Jellinge (900 to 980 A.D.)
The Jellinge style is named after a grave find in Jelling in Denmark, which was a town in the Viking age and one of the main seats of power and trade in the Danish kingdom at the time. The most beautiful artefact found was the Jelling silver cup. This piece probably belonged to the king or queen of Denmark, or at least a powerful Jarl (earl) or a Jarl‘s wife. The Jelling style includes a band of square formed patterns that run along the swirling and swaying body of the animal. This animal is relatively realistic in look – much more realistic than the animal forms of the Broa style. The animal stretches along the surface with more elongated and flowing shapes than in the Borre style. The Jelling style was popular among artisans between around 900 and to almost 1000 A.D.
Mammen (970 to 1020 A.D.)
The Mammen style is named after a very opulent grave find in Mammen in Denmark. The grave find included a highly ornamented ceremonial axe decorated with patterns inlaid with silver filigraine. Another object attributed to this style is the Cammin Chest (now lost, but a copy exists in the National Museum of Denmark). The many sides of the cask are each decorated with an animal or bird motif. These animal and bird forms are decorated with many dots, that fill the shapes completely. The axe and the cask are arguably among themost spectacular grave finds from the Viking period. The Mammen style has been dated between around 970 to 1020 A.D.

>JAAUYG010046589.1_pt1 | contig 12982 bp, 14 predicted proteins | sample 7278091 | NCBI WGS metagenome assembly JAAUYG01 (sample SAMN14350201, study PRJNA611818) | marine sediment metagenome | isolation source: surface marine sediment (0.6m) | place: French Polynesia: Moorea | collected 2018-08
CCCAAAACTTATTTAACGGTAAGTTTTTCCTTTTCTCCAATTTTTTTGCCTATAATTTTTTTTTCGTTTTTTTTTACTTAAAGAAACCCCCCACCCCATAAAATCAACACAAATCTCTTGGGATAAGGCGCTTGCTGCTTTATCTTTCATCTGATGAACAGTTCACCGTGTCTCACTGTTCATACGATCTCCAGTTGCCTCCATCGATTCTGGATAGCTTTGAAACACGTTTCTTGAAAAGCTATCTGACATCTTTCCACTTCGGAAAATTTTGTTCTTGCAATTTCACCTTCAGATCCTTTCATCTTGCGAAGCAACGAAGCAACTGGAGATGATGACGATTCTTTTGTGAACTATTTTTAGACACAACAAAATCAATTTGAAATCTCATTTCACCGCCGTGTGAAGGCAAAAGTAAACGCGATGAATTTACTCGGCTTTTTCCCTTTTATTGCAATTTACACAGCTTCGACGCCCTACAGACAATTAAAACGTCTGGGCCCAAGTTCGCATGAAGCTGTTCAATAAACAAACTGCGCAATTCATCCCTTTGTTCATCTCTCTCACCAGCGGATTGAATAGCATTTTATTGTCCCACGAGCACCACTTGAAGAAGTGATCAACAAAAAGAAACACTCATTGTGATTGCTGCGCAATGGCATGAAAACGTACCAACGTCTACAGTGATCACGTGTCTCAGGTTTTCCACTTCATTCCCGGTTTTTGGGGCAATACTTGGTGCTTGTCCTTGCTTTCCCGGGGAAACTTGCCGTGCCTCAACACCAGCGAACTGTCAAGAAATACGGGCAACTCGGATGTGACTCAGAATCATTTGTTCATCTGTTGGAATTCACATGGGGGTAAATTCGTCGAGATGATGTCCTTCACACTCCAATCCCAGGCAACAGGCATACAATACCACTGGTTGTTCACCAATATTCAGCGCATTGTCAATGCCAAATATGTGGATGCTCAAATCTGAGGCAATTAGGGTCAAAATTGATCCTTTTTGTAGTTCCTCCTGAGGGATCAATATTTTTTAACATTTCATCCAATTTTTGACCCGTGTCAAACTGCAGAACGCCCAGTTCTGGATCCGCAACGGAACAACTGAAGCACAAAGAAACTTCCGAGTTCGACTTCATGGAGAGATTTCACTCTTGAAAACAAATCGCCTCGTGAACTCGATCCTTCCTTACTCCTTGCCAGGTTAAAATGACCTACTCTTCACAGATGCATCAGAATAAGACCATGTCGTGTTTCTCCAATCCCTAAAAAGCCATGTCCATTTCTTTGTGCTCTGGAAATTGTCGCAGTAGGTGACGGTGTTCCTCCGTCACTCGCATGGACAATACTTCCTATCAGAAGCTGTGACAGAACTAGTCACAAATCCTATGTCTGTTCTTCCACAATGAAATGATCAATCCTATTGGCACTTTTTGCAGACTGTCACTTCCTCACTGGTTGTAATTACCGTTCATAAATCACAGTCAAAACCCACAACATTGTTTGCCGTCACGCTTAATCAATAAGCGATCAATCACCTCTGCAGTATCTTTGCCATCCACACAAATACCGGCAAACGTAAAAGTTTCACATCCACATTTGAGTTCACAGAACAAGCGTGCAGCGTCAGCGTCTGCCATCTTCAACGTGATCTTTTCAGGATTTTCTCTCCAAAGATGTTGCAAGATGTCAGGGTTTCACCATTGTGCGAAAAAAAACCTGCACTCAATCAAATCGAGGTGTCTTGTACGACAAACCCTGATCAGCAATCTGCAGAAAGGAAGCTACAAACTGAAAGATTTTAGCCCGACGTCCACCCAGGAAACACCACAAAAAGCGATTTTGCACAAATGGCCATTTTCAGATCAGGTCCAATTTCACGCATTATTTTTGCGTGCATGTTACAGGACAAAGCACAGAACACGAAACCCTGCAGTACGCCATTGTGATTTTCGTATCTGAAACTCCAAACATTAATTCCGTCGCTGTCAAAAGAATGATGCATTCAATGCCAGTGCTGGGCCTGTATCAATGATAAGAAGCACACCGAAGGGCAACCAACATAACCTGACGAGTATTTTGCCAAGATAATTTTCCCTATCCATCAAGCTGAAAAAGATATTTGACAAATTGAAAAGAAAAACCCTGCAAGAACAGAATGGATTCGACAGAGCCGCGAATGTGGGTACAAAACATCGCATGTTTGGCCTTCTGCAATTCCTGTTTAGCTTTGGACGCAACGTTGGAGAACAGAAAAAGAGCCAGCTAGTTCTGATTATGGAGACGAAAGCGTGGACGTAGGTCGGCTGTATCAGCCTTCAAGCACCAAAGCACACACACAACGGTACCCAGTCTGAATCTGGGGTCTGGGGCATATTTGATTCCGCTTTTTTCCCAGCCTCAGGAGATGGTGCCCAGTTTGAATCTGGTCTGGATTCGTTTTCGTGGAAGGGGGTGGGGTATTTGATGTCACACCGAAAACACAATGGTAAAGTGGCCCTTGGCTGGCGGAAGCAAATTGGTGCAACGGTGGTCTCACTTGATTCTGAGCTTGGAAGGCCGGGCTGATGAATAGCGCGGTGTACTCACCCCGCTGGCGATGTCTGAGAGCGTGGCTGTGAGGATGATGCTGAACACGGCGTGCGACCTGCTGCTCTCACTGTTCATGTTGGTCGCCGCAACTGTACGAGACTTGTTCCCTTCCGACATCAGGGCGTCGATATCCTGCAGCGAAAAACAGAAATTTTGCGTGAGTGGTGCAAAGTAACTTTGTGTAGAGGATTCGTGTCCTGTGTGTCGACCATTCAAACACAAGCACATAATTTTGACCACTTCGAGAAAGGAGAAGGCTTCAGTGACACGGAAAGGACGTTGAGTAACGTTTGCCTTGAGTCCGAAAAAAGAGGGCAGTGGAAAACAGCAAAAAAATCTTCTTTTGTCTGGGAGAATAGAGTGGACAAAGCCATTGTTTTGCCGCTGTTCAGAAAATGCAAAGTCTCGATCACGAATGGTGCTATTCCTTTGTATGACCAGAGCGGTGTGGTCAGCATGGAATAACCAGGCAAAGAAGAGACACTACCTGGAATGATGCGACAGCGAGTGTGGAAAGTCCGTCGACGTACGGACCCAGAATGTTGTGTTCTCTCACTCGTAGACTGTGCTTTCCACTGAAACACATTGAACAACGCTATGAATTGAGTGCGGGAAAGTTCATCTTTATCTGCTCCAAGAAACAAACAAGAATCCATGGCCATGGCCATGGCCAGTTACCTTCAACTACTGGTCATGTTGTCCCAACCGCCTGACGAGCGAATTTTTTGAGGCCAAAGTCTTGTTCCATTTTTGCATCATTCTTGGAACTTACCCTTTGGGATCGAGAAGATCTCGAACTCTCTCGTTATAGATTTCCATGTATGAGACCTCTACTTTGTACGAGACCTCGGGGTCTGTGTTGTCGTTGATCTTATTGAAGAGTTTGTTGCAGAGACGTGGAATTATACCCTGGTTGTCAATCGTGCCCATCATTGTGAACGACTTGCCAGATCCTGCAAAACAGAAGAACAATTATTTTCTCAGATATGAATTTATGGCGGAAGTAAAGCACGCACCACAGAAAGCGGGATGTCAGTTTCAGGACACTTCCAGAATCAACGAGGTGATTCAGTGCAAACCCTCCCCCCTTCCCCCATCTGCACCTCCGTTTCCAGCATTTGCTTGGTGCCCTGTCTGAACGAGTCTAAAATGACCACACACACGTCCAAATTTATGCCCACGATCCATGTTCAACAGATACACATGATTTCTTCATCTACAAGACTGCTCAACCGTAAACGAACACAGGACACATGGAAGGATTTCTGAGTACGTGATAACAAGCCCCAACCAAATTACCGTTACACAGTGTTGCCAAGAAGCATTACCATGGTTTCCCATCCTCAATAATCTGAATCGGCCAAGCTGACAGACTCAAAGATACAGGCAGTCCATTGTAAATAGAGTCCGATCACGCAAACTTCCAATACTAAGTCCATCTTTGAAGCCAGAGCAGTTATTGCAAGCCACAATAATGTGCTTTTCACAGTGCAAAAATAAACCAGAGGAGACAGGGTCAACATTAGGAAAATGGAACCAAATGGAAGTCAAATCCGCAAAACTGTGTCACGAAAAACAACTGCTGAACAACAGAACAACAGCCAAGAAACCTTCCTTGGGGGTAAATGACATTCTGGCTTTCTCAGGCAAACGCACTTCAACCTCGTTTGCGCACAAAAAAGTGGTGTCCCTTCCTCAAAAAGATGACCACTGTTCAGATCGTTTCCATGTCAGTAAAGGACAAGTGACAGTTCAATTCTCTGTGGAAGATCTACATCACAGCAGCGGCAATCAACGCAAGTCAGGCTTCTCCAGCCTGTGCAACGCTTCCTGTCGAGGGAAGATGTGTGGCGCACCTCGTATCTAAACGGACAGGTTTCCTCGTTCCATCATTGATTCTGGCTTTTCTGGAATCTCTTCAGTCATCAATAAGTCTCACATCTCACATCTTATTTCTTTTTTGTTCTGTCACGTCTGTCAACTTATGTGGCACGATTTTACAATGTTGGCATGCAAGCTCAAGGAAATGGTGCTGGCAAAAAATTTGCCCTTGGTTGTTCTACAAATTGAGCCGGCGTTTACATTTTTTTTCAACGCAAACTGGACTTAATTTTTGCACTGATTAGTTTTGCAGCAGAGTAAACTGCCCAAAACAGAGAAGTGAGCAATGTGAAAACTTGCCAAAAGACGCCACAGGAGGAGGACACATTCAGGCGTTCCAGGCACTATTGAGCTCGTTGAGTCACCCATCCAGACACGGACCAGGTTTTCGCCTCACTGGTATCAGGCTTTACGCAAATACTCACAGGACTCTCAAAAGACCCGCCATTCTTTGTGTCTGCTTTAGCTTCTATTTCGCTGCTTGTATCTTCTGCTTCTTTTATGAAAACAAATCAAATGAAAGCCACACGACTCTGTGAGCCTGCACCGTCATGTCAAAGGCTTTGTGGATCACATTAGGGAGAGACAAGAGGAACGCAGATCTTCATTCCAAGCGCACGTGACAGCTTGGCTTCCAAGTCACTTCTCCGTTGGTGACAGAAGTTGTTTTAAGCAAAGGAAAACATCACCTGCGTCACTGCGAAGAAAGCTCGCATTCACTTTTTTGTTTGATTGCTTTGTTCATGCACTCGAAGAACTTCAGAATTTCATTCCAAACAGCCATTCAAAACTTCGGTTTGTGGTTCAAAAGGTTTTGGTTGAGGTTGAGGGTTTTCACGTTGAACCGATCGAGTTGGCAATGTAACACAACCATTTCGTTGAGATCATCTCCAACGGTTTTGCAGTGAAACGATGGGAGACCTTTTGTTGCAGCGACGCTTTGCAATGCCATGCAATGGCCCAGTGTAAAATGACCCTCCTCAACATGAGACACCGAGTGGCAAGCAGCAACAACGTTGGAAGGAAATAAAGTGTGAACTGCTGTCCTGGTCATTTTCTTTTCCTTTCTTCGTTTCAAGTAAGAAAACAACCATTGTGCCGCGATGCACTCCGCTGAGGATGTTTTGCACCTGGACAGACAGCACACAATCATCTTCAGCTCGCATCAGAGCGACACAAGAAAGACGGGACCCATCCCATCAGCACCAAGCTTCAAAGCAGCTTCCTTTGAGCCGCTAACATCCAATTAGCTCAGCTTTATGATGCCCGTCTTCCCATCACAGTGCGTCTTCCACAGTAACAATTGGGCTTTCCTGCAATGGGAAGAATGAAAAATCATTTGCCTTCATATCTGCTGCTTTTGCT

Ringerike (1000 to 1070 A.D.)
The Ringerike style is named after the Ringerike district north of Oslo, Norway. In the Ringerike style, you can see both animal and birds, with many tendrils stemming from the animal, and plant motifs. Several different types of crosses, palmettes, and pretzel shaped nooses are seen for the first time in Nordic art. The best known artefacts showing the Ringerike style are the carved Vang rune stone in Ringerike, and two weathervanes, found in Källunge, Gotland and from Söderala, Hälsingland, in Sweden. The motifs seen in the Ringerike style have their counterparts in Anglo-Saxon and Ottonian art of the same period. Artfacts in the Ringerike style have been dated from around 1000 to 1070 A.D.
Urnes (1050 to 1150 A.D.)
Named after the spectacular carvings of the stave church at Urnes in Norway. This style evolved at the end of the Viking age, and continued to be popular into the 12th century, when the Viking age had already ended and most of the Nordics had converted to the Christian faith. The urnes style is characterised by very elongated and elegantly shaped animals that swirl and sway in long, with almond shaped eyes and long faces that are seen in profile. The Urnes style has been defined into three sub-styles, Early-, Mid- and Late-Urnes styles. The Urnes style was active between around 1050 to 1150 A.D., when it was succeeded by the Urnes-Romanesque style, and later other medieval art styles.
Inspiration for Look: Viking! designs
The items designed and produced under the Look: Viking! brand will be clearly marked to belong to a particular Viking age style, when that is the case. This will be mentioned both on the website of Look: Viking! where a work is featured (with tags), and the pieces themselves will even be marked when that is relevant.
See also: A view of 2000 years of art history.